One day, one of them may need a cancer screening. It’s not a pleasant thought, but that’s the reality of life. Over their lives they’ll also need other tests like cholesterol and blood pressure screenings – tests that are less serious, but just as important.
They should be able to get the tests that could save their lives. So should every single woman in America. I believe that – and frankly, that’s not so controversial of a belief.
Some women, of course, have doctors. Others, including many of the poorest among us, do not. So where do they go to get blood pressure or cholesterol or cancer screenings?
Thankfully, there is a little-known part of a little-known law that saves many lives. It’s called Title X, and it’s part of a public health law. And it means that women and girls can go to their local health department or a community clinic and get these tests. More than five million women use centers funded by Title X every year. Five million.
Some watching us today – and we know the whole world is watching – may be asking why I’m talking about women’s health. When the question before us is the budget of the biggest economy on the planet, some may ask why we’re talking about this smallest corner of it.
With a government shutdown looming not weeks away, or days away, but just hours away – why are we talking about whether women can keep getting something as simple and as non-controversial as cancer screenings?
The answer is that Republicans want to shut down our nation’s government because they want to make it harder for women to get the health services they need.
And by the way, that does not include abortion. It is illegal to use federal funds for abortion services. So anyone who says this debate is over abortion isn’t being truthful. It is about simple and important health services.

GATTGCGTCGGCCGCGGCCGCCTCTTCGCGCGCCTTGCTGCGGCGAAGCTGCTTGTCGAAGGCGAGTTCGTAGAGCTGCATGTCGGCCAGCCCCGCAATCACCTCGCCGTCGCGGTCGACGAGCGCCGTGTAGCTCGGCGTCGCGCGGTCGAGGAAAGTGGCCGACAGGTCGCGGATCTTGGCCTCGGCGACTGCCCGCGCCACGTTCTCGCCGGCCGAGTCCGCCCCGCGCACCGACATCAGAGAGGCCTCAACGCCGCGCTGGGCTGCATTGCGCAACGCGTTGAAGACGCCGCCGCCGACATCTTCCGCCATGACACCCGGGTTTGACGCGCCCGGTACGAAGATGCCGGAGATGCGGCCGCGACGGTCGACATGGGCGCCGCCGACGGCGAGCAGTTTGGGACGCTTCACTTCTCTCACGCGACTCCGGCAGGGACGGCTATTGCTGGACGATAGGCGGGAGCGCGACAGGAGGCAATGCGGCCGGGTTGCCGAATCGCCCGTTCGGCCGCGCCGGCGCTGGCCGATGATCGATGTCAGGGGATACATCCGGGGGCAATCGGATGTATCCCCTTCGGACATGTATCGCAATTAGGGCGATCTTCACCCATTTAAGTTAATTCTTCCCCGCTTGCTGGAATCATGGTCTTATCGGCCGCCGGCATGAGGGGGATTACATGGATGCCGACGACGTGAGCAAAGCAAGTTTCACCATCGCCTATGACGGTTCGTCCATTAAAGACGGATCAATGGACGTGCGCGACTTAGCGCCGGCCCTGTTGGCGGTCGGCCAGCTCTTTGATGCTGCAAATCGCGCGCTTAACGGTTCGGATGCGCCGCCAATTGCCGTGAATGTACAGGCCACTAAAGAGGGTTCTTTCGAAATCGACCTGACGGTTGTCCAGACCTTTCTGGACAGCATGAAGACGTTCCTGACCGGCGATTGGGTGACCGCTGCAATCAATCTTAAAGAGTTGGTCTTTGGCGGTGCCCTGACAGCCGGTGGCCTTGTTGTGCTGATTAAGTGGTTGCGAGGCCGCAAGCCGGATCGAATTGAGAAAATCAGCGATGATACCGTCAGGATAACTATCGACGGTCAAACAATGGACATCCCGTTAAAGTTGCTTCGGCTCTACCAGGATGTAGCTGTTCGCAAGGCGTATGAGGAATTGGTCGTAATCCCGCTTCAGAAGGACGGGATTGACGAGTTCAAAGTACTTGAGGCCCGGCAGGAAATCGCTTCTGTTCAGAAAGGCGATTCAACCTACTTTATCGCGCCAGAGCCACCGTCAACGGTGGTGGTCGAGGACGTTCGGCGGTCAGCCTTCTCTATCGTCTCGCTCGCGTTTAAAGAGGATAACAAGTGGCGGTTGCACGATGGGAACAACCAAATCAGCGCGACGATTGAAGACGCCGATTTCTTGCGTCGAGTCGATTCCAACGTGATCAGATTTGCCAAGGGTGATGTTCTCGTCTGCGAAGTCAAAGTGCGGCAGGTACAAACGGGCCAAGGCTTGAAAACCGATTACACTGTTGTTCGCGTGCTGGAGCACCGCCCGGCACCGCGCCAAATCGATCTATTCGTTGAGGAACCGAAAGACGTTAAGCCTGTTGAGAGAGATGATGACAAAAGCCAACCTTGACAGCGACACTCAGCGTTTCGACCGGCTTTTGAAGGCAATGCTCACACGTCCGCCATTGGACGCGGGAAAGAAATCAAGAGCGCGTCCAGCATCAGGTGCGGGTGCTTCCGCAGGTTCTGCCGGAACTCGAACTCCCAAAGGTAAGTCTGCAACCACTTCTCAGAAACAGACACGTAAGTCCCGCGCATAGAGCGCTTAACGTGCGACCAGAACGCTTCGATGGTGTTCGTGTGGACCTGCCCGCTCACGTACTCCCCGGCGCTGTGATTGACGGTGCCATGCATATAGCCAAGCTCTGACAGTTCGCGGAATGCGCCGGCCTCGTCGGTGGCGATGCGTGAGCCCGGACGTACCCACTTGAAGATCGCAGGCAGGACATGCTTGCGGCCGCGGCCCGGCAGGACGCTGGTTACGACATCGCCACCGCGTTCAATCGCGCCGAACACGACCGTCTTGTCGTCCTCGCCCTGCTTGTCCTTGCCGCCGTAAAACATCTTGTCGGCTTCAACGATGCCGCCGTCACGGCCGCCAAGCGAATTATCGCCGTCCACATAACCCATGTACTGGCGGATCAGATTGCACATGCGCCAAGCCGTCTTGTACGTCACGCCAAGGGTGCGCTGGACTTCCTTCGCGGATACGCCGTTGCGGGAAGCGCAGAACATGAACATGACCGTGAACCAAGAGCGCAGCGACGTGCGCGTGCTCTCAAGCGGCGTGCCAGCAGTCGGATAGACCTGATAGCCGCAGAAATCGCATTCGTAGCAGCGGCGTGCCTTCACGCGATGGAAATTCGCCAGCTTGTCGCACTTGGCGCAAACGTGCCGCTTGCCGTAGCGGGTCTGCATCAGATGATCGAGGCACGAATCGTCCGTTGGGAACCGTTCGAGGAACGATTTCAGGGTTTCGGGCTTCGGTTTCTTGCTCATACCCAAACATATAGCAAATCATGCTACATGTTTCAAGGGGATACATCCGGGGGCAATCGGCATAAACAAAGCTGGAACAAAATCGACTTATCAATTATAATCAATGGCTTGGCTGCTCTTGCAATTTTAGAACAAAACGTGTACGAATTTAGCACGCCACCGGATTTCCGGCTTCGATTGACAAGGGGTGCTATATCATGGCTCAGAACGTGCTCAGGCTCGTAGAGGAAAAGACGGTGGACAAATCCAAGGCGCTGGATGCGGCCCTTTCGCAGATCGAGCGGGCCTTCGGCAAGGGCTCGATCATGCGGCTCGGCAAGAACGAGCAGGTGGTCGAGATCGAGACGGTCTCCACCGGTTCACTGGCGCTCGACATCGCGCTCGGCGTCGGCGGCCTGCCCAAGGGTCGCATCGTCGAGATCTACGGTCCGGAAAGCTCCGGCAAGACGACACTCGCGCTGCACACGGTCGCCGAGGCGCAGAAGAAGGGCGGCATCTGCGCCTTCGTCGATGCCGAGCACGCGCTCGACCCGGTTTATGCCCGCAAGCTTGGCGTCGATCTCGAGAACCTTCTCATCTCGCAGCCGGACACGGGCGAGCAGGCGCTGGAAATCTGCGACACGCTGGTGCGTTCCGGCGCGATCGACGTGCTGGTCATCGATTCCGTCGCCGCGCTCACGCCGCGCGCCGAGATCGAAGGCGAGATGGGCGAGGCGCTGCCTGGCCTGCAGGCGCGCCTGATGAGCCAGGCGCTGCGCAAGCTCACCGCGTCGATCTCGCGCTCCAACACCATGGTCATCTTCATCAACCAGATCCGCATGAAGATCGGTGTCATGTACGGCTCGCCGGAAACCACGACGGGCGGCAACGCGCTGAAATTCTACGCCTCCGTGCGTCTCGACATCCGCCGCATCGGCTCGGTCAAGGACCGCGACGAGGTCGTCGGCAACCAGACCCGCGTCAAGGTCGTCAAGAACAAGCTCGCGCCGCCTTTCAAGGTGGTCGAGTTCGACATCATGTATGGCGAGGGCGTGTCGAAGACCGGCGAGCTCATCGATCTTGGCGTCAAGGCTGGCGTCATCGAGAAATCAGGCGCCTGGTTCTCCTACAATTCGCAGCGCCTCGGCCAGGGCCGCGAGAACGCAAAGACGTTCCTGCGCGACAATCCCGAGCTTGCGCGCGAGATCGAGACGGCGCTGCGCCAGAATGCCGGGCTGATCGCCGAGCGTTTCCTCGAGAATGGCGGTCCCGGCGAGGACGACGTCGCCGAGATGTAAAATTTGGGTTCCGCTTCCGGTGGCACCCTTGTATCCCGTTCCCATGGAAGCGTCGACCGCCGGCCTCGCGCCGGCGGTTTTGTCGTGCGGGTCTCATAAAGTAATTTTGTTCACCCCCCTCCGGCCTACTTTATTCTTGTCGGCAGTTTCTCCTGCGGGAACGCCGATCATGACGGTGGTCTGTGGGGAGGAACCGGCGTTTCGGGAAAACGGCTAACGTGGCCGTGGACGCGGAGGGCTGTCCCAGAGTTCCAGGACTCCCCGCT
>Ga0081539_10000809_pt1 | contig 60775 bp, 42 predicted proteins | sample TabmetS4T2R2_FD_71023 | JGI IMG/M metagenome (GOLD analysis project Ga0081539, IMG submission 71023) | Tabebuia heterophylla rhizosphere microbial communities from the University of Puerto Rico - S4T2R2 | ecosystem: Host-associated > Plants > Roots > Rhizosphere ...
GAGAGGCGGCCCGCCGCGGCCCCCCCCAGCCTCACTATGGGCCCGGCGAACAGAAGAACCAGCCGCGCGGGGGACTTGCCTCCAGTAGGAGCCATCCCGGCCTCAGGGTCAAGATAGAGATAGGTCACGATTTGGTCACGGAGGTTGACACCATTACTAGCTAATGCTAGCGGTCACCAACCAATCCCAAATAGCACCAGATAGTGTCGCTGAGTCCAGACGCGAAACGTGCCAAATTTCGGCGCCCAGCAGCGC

Republicans want to shut down the government because they think there is nothing more important than keeping women from getting cancer screenings? That is indefensible, and everyone should be outraged – women and men. Republican leaders in the House have only a few hours left to look in the mirror, snap out of it and realize how positively shameful that would be.
For months, this conversation has been about billions and trillions of dollars. It has been about weighty issues and difficult decisions. This debate used to be about saving money.
No longer. We have an agreement on the cuts and savings. And that agreement includes a historic level of cuts.
But now the Tea Party is trying to sneak through its extreme social agenda – issues that have nothing to do with funding the government. They are willing to throw women under the bus, even if it means they’ll shut down the government.
Their agenda is an extreme agenda. I don’t agree with their ideas on social policy. But in our democracy, those ideas, however radical, deserve a debate if they want one.
But that debate does not belong in an urgent budget bill to keep the country running. And it especially doesn’t belong here at this late hour.
The consequences of letting our country’s funding expire would be devastating. It would be devastating to our troops, to our small businesses and to Americans’ everyday lives – people who just want to get a home loan or get their tax refund or get their paycheck. It would damage our image and credibility around the world.
But Republicans are asking me to sacrifice my wife’s health, my daughter’s health and my nine granddaughters’ health. They’re asking me to sacrifice the health of women in Nevada and across America. I won’t do it.
As a legislator, I’m frustrated. And as an American, I’m appalled. As a husband, a father and a grandfather, I’m personally offended.”